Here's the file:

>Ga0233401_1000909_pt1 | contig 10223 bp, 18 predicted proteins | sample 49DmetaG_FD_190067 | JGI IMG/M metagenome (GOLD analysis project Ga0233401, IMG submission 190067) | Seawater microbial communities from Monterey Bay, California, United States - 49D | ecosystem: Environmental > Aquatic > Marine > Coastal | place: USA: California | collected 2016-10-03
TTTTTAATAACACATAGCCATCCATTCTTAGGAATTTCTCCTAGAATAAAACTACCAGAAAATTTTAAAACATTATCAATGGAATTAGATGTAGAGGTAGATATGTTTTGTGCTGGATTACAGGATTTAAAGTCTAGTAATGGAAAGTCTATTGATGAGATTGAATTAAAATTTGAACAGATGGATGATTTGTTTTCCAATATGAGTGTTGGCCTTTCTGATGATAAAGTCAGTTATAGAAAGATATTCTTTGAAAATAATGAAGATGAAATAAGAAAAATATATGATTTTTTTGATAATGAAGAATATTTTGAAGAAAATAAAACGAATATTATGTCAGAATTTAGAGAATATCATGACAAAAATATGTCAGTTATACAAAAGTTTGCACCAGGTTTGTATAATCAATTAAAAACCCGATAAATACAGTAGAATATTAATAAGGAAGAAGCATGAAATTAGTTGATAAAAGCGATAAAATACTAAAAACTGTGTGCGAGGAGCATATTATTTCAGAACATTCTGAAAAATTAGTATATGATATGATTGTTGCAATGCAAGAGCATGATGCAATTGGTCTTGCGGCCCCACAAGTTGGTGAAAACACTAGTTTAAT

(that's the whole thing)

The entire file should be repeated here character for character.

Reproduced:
>Ga0233401_1000909_pt1 | contig 10223 bp, 18 predicted proteins | sample 49DmetaG_FD_190067 | JGI IMG/M metagenome (GOLD analysis project Ga0233401, IMG submission 190067) | Seawater microbial communities from Monterey Bay, California, United States - 49D | ecosystem: Environmental > Aquatic > Marine > Coastal | place: USA: California | collected 2016-10-03
TTTTTAATAACACATAGCCATCCATTCTTAGGAATTTCTCCTAGAATAAAACTACCAGAAAATTTTAAAACATTATCAATGGAATTAGATGTAGAGGTAGATATGTTTTGTGCTGGATTACAGGATTTAAAGTCTAGTAATGGAAAGTCTATTGATGAGATTGAATTAAAATTTGAACAGATGGATGATTTGTTTTCCAATATGAGTGTTGGCCTTTCTGATGATAAAGTCAGTTATAGAAAGATATTCTTTGAAAATAATGAAGATGAAATAAGAAAAATATATGATTTTTTTGATAATGAAGAATATTTTGAAGAAAATAAAACGAATATTATGTCAGAATTTAGAGAATATCATGACAAAAATATGTCAGTTATACAAAAGTTTGCACCAGGTTTGTATAATCAATTAAAAACCCGATAAATACAGTAGAATATTAATAAGGAAGAAGCATGAAATTAGTTGATAAAAGCGATAAAATACTAAAAACTGTGTGCGAGGAGCATATTATTTCAGAACATTCTGAAAAATTAGTATATGATATGATTGTTGCAATGCAAGAGCATGATGCAATTGGTCTTGCGGCCCCACAAGTTGGTGAAAACACTAGTTTAAT